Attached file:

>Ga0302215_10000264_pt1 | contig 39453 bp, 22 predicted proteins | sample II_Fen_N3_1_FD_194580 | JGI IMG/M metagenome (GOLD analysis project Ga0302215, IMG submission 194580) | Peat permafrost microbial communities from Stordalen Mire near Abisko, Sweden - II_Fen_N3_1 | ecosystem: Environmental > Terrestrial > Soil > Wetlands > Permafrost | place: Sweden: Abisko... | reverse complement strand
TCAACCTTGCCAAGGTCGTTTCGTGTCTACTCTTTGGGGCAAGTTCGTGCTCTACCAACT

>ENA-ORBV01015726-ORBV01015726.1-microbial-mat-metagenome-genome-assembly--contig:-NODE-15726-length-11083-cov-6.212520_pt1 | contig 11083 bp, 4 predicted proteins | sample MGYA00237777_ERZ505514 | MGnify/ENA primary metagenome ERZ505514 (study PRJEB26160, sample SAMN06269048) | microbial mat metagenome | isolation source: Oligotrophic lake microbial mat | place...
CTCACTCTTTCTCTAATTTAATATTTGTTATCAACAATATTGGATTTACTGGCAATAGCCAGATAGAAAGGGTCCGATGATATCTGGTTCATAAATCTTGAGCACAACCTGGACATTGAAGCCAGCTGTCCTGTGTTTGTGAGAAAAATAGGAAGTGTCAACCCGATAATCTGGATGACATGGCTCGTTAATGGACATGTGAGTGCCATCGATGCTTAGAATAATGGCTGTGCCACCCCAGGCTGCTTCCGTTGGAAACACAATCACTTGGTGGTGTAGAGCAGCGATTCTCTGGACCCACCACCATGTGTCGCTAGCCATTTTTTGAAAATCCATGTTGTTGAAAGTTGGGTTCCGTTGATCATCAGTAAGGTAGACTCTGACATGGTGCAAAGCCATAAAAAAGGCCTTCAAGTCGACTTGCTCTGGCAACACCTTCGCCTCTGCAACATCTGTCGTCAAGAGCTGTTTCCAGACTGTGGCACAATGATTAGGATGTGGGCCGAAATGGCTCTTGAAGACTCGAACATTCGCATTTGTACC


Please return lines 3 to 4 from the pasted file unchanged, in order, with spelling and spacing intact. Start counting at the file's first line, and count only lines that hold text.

>ENA-ORBV01015726-ORBV01015726.1-microbial-mat-metagenome-genome-assembly--contig:-NODE-15726-length-11083-cov-6.212520_pt1 | contig 11083 bp, 4 predicted proteins | sample MGYA00237777_ERZ505514 | MGnify/ENA primary metagenome ERZ505514 (study PRJEB26160, sample SAMN06269048) | microbial mat metagenome | isolation source: Oligotrophic lake microbial mat | place...
CTCACTCTTTCTCTAATTTAATATTTGTTATCAACAATATTGGATTTACTGGCAATAGCCAGATAGAAAGGGTCCGATGATATCTGGTTCATAAATCTTGAGCACAACCTGGACATTGAAGCCAGCTGTCCTGTGTTTGTGAGAAAAATAGGAAGTGTCAACCCGATAATCTGGATGACATGGCTCGTTAATGGACATGTGAGTGCCATCGATGCTTAGAATAATGGCTGTGCCACCCCAGGCTGCTTCCGTTGGAAACACAATCACTTGGTGGTGTAGAGCAGCGATTCTCTGGACCCACCACCATGTGTCGCTAGCCATTTTTTGAAAATCCATGTTGTTGAAAGTTGGGTTCCGTTGATCATCAGTAAGGTAGACTCTGACATGGTGCAAAGCCATAAAAAAGGCCTTCAAGTCGACTTGCTCTGGCAACACCTTCGCCTCTGCAACATCTGTCGTCAAGAGCTGTTTCCAGACTGTGGCACAATGATTAGGATGTGGGCCGAAATGGCTCTTGAAGACTCGAACATTCGCATTTGTACC